Staples leave obvious penetration marks from the staple legs on both inner and outer cabinet surfaces. Filling these staple holes requires extra puttying/sanding work to achieve a smooth exterior finish.

So pins provide a cleaner and more seamless cabinet appearance without noticeable fastener marks. Stapled cabinets require additional prep work to conceal the staple holes for a finished look.

Recommendation: Use Pins for RTA Cabinet Assembly

In summary, here are the key reasons why pins are the recommended choice over staples for assembling RTA cabinets:

  • Stronger holding power with compression from interlocking pin barrel inserts
  • Rigid connections that resist splitting or loosening over time
  • Easier user-friendly installation than aligning pieces for stapling
  • No visible exterior fastener holes for flawless cabinet appearance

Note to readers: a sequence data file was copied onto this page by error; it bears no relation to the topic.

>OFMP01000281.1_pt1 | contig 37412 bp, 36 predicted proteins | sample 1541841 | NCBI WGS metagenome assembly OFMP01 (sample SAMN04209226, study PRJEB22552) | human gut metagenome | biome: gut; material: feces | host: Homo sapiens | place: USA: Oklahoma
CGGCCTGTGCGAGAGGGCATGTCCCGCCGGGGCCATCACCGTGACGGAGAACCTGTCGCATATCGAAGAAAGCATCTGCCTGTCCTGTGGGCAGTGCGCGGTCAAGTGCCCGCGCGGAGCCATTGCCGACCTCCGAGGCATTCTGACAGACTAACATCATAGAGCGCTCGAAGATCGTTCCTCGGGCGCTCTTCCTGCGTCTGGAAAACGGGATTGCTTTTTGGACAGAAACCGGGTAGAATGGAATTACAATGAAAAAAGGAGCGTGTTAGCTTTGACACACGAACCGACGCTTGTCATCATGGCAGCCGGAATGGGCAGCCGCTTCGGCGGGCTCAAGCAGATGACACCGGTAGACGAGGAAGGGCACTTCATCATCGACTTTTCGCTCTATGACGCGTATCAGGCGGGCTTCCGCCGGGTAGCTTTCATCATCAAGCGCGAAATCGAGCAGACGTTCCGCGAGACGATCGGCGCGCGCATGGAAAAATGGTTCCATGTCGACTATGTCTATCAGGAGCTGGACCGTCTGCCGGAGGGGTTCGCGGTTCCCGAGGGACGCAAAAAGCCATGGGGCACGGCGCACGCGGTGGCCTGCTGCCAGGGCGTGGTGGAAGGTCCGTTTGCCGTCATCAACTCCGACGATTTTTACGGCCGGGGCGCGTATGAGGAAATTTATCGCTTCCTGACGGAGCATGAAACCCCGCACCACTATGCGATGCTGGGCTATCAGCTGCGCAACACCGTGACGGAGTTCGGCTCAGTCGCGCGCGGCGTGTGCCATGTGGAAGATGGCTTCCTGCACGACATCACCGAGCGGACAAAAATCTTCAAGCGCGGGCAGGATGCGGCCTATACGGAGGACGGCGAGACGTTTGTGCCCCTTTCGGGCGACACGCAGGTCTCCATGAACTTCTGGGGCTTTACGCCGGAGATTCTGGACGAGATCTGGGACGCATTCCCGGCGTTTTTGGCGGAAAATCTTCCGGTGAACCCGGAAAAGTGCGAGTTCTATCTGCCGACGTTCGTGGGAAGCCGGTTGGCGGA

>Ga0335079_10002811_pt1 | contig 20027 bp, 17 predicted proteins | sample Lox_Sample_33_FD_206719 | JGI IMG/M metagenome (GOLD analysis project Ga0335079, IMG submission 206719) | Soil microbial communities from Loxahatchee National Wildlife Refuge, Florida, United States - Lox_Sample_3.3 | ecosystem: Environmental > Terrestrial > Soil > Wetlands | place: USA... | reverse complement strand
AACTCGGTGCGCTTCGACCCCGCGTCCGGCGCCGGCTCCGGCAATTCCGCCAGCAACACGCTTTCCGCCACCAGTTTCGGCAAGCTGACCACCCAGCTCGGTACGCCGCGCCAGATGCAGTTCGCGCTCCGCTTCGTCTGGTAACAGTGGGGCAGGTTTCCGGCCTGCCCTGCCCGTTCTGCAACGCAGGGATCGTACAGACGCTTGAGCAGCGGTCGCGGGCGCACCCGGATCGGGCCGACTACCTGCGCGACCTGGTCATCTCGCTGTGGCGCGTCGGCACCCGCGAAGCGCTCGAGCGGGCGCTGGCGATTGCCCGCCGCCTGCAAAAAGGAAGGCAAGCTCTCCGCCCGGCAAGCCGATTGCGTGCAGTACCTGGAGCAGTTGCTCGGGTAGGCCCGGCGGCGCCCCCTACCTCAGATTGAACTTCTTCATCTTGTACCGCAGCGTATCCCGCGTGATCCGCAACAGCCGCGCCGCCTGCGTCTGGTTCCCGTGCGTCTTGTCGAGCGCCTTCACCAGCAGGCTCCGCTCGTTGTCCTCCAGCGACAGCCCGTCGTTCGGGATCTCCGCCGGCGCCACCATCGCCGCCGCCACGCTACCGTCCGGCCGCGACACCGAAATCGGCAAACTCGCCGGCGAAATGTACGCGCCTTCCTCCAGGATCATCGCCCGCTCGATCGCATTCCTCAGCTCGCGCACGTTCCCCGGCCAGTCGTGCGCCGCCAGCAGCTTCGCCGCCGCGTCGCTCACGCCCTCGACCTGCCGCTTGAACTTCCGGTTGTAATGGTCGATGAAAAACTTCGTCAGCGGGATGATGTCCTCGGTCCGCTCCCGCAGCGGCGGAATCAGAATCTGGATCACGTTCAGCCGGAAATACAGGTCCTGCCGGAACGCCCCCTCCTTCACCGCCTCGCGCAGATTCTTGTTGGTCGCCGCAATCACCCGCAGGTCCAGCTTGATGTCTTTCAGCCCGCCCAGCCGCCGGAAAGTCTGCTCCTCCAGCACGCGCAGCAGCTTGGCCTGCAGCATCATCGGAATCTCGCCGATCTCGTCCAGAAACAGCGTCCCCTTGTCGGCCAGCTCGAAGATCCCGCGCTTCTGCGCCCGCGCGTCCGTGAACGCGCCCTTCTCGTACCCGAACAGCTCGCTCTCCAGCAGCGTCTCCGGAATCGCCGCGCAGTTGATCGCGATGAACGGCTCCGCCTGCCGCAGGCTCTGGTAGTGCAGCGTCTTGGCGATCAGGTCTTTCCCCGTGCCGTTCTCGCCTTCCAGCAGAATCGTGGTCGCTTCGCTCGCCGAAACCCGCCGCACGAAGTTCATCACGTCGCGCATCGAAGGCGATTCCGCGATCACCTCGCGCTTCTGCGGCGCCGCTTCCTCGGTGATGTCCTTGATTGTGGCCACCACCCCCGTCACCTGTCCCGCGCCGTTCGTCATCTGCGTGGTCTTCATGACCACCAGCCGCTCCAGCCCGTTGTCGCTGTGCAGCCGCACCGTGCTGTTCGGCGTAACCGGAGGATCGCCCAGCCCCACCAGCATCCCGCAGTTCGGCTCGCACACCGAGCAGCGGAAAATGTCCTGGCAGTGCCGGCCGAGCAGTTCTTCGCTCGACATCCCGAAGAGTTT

Pins are specially designed to provide the ideal fastening method for RTA cabinets. The ultra-secure pin connections and concealed appearance make pins the superior choice over basic staples. Investing in quality pins ensures your DIY RTA cabinet project will have structural integrity that lasts for years to come.

Frequently Asked Questions about Pins vs Staples for RTA Cabinets

Are pins or staples better for RTA cabinet assembly?

Pins are better for RTA cabinet assembly because they offer stronger holding power with their interlocking barrel design. Pins form more rigid connections that are less likely to loosen or split over time versus staples.